Early syphilis infection lowers CD4 count and raises viral load in HIV-positive patients

Carolyn Partrick
Published: 18 March 2007

A third study has found that syphilis infection in HIV-positive patients is associated with increases in viral load and decreases in CD4 cell count. The Spanish study, published in the March 1st issue of the Journal of Acquired Immune Deficiency Syndromes, is the largest of the three and, its authors believe, the first to have analysed the factors associated with changes in viral load and CD4 cell count during syphilis infection.

The investigators found that syphilis infection was associated with CD4 count decreases and viral load increases in almost one third of the patients studied. Their results showed that the only factor associated with an increase in HIV viral load was not being on antiretroviral therapy (ART), while the only factor associated with a fall in CD4 cell count of more than 100 cells/mm3 was the patient’s pre-syphilis CD4 cell count (patients who had higher pre-syphilis CD4 counts experienced greater falls).

The study’s authors highlight one other finding from their study: more than two thirds of the syphilis cases were diagnosed in patients who had previously been diagnosed HIV-positive. This, they say, “highlights the risky behaviour of our patients” and their “weak preventive strategies”. They call for public health efforts to prevent new syphilis infections and to identify and treat infected patients as soon as possible, in order to reduce the spread of both syphilis and HIV.

The study was a retrospective one, using data from twelve Spanish hospitals. Researchers identified all the HIV-positive patients who had been diagnosed with early (less than two years) syphilis infection between January 2004 and December 2005. Patients who began or changed HIV treatments during the analysis period were excluded.

One hundred and eighteen patients were analysed. Of these, 95.8% were men, 83.9% were gay, 50.8% were on ART at the time their syphilis was diagnosed, and 32.2 % had received their HIV and syphilis diagnoses at the same time. Mean patient age was 38.2 years.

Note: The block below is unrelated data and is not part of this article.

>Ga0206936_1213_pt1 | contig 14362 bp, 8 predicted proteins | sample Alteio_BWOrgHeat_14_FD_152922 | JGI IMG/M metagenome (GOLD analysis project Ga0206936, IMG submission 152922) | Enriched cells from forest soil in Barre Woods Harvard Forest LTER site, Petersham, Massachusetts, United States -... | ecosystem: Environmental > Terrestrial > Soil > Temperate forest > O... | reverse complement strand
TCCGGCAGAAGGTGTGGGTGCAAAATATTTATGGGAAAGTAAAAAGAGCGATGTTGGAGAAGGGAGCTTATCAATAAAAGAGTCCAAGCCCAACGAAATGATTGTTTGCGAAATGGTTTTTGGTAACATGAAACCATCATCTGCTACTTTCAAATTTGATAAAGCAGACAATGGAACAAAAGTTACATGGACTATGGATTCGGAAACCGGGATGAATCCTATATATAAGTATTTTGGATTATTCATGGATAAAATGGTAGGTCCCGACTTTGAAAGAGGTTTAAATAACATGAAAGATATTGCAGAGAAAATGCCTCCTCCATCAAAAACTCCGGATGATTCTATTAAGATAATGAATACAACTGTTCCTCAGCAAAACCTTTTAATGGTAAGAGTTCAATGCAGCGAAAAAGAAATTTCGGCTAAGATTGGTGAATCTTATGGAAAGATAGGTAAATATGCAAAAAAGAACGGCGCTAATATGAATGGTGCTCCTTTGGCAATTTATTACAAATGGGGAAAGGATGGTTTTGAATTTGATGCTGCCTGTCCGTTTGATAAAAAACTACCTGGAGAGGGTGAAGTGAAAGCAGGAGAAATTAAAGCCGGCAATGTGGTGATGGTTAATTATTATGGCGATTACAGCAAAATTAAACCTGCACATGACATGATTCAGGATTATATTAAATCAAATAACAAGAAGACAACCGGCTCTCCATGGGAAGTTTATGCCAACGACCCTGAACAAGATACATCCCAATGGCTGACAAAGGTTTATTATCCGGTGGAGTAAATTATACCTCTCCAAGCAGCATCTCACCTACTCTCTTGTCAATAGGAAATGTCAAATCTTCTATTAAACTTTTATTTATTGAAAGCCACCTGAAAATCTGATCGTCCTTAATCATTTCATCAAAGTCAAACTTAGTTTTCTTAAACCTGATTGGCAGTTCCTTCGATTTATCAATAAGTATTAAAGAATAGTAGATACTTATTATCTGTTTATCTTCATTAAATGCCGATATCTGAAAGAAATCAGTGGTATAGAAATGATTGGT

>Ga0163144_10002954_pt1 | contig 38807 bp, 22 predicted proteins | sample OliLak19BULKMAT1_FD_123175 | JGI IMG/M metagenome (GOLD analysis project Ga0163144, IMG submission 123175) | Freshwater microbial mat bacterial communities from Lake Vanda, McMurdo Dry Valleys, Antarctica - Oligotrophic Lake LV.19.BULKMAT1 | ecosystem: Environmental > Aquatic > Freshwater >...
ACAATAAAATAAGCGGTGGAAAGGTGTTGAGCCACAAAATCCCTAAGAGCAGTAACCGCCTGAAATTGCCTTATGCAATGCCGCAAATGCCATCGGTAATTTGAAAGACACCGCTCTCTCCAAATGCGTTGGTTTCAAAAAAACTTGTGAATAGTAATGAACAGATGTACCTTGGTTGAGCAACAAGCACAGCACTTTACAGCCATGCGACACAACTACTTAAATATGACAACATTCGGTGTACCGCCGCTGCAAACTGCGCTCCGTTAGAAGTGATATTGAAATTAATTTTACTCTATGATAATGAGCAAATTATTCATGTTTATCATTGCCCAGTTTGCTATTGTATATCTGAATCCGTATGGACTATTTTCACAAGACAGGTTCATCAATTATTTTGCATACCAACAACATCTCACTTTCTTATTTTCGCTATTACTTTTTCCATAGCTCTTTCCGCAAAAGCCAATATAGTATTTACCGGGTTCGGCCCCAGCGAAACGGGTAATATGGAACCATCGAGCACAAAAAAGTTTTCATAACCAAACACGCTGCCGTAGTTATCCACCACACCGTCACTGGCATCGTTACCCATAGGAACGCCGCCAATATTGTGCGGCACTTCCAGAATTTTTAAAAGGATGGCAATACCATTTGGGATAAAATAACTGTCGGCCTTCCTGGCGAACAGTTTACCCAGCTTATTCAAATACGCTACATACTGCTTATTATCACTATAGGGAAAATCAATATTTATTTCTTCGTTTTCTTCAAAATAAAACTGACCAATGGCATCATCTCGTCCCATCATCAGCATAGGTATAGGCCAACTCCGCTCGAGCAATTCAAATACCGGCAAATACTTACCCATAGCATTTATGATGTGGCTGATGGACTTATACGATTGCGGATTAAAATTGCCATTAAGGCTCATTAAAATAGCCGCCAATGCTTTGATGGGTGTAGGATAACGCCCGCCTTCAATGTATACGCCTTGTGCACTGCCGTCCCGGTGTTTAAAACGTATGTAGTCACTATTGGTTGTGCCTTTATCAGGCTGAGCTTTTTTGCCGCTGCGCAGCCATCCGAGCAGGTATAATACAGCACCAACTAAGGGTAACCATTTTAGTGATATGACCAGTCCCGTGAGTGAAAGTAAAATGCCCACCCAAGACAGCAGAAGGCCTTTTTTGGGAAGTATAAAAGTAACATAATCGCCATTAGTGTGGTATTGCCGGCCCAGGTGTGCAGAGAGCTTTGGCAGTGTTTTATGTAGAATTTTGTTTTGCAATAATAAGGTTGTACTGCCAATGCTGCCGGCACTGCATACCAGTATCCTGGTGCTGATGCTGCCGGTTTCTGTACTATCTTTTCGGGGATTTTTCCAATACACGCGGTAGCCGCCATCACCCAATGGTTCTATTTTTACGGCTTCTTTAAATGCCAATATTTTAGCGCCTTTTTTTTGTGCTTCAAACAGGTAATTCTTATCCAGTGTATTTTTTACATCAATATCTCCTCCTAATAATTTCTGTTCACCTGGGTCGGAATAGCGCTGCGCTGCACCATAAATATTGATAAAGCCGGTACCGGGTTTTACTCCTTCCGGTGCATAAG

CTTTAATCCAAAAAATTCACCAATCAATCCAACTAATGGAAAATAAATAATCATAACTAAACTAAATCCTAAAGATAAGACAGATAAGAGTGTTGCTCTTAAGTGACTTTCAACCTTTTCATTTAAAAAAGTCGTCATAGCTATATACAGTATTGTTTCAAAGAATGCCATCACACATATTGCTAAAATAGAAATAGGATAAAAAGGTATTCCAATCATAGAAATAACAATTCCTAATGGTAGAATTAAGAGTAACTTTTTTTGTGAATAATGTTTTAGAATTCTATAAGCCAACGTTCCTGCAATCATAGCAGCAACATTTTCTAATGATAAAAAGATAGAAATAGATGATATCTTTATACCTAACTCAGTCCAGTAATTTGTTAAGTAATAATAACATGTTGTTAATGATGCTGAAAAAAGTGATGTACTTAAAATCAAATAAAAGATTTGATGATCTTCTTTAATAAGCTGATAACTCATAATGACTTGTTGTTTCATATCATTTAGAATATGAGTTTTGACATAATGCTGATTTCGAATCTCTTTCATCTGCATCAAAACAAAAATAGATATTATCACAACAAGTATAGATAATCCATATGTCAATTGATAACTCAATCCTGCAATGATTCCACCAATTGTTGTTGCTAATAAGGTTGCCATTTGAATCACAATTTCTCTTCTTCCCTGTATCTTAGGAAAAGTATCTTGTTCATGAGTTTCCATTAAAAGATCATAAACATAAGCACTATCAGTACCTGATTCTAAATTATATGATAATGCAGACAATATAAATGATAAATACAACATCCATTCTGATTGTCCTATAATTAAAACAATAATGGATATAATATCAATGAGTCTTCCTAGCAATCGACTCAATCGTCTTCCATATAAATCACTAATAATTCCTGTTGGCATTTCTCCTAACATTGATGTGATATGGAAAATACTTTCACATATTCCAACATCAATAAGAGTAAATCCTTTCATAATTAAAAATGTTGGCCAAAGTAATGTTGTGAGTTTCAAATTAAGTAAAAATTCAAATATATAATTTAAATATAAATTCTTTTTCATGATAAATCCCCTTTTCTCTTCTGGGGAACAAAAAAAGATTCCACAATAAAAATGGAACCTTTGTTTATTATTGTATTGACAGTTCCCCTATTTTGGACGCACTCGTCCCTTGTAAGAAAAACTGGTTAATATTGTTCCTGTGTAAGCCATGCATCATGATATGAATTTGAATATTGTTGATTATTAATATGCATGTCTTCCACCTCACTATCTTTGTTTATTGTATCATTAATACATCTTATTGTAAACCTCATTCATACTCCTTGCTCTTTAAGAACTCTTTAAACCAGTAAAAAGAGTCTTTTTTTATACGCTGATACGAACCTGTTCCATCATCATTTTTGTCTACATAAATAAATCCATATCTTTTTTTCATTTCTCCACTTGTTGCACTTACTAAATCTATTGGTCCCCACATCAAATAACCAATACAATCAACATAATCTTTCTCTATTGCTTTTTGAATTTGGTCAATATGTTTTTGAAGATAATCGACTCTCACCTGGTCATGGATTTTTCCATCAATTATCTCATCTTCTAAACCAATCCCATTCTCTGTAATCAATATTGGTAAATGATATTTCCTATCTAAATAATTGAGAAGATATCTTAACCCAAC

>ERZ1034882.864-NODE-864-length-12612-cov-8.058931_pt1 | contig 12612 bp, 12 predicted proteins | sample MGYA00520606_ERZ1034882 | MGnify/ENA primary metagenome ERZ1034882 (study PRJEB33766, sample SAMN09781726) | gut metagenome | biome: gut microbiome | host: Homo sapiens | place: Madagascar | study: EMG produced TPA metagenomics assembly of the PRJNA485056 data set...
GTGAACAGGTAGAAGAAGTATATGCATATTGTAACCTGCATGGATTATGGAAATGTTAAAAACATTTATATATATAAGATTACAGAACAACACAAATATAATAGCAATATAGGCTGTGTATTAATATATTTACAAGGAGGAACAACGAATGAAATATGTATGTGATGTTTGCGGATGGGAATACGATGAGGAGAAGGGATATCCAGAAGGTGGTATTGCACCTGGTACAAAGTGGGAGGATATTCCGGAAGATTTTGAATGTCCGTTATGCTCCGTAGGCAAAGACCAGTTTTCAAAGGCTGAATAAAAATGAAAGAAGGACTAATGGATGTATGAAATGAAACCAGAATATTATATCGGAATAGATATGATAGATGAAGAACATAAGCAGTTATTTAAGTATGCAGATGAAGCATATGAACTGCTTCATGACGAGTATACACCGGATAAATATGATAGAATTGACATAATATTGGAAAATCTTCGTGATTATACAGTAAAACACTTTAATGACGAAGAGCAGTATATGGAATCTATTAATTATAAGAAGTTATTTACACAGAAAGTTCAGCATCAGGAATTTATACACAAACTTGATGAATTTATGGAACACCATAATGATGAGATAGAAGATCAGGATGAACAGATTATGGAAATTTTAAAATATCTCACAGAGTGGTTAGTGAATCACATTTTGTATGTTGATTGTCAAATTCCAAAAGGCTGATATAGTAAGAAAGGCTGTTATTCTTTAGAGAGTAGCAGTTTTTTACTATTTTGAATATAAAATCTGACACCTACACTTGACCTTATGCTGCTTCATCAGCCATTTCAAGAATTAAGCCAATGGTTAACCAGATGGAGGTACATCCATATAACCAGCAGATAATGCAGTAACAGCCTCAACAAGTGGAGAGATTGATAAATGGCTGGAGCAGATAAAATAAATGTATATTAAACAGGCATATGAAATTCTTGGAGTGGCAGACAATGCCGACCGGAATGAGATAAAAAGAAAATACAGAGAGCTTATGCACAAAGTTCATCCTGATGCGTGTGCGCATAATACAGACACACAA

The investigators compared the patients’ plasma viral load measurements and CD4 cell counts at three points during the analysis period: 3-9 months before the diagnosis of syphilis, during the infection (between twelve and two weeks before the syphilis diagnosis), and three to nine months after diagnosis and treatment. For all the patients, treatment consisted of standard doses of benzathine penicillin.

Viral load and CD4 cell measurements “before” and “during” syphilis were available for 76 participants. Thirty-two of these had detectable viral loads before their syphilis diagnosis, ten (33.3%) of whom demonstrated viral load increases during the infection. The other forty-four patients had a fully suppressed viral load before their syphilis diagnosis, and eleven (25%) of them demonstrated a detectable viral load during their infection. Even so, the only factor associated with an increase in viral load was not being on ART.

The 76 patients with “before-to-during” data also showed significant decreases in CD4 cell counts during syphilis infection (590 vs. 496 cells/mm3; P = 0.0001), and the 94 who had “during-to-after” data showed significant increases in CD4 count after their syphilis was treated (509 vs. 597 cells/mm3; P = 0.0001).

The authors note that though it has previously been thought that increases in viral load occur mainly among patients with secondary syphilis infection, “our study [found] no difference in the virologic change depending on the stage of the syphilis”. They also note that, in line with several other studies of coinfection in HIV-positive patients, they found no reduction in viral load after the syphilis was treated. These findings are thought to be the result of persisting immune activation.


Palacios R et al. Impact of syphilis infection on HIV viral load and CD4 cell counts in HIV-infected patients. J Acq Immun Defic Synd 44: 3, 2007

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